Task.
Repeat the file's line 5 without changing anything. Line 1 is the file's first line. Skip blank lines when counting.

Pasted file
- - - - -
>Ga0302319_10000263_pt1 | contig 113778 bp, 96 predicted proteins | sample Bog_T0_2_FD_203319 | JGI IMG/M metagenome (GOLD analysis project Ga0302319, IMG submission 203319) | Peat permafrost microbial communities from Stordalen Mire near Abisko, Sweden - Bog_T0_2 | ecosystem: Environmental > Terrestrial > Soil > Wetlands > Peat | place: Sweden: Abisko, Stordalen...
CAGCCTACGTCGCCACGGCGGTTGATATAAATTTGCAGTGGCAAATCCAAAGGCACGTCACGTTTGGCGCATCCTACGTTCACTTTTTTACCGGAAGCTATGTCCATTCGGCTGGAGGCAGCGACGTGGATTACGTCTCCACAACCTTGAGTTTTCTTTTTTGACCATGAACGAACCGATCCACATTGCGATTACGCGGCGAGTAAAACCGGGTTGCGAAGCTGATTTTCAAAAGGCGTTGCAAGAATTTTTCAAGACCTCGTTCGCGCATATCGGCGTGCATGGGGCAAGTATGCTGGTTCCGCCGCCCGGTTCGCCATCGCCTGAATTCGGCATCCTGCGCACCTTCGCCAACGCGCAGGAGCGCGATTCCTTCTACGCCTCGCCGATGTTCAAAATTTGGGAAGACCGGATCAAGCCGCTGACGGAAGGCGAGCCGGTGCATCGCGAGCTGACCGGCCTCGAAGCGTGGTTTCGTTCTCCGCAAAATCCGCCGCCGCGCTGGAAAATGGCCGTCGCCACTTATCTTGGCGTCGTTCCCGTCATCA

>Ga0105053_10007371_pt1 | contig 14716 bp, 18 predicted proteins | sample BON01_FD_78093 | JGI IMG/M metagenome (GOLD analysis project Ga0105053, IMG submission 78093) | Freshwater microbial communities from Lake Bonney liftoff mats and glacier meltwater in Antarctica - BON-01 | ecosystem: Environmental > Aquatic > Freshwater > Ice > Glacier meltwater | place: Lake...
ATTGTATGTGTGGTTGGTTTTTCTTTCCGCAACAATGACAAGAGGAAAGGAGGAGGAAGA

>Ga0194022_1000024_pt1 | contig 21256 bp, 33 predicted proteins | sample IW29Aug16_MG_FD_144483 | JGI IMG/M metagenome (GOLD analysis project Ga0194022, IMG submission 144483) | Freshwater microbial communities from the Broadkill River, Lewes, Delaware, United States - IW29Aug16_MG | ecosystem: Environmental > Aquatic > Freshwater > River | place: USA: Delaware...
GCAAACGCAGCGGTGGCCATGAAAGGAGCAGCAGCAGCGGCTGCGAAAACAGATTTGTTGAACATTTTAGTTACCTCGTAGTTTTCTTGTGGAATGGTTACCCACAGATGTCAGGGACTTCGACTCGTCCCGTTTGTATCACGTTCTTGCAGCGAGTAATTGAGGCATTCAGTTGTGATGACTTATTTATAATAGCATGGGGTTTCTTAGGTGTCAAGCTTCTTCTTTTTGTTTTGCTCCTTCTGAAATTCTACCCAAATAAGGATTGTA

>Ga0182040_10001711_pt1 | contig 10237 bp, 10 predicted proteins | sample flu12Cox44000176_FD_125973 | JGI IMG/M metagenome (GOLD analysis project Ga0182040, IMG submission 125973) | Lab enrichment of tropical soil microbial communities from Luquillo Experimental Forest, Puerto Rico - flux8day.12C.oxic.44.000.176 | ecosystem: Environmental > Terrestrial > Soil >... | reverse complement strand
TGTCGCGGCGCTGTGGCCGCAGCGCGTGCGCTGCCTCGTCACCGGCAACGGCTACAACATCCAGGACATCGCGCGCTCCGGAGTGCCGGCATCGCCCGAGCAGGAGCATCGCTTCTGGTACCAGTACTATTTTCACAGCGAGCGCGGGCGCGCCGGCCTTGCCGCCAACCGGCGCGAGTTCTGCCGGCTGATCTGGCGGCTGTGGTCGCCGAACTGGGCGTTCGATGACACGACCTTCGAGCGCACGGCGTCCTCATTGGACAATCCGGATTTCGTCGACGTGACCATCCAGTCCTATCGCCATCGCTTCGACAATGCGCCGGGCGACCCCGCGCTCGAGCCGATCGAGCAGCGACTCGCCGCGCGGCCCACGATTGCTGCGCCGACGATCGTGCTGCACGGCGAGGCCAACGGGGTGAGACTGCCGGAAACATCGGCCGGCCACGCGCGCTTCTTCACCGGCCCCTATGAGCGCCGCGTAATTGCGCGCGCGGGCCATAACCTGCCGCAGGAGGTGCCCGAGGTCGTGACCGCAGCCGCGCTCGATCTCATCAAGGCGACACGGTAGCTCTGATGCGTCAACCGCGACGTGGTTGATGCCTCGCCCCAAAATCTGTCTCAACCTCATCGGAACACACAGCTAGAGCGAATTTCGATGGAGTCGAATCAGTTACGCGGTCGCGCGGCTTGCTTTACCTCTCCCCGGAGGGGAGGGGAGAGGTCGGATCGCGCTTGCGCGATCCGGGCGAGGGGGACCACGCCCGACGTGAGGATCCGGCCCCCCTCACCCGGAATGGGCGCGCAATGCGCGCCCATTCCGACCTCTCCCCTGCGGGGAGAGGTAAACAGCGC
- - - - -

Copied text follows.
>Ga0194022_1000024_pt1 | contig 21256 bp, 33 predicted proteins | sample IW29Aug16_MG_FD_144483 | JGI IMG/M metagenome (GOLD analysis project Ga0194022, IMG submission 144483) | Freshwater microbial communities from the Broadkill River, Lewes, Delaware, United States - IW29Aug16_MG | ecosystem: Environmental > Aquatic > Freshwater > River | place: USA: Delaware...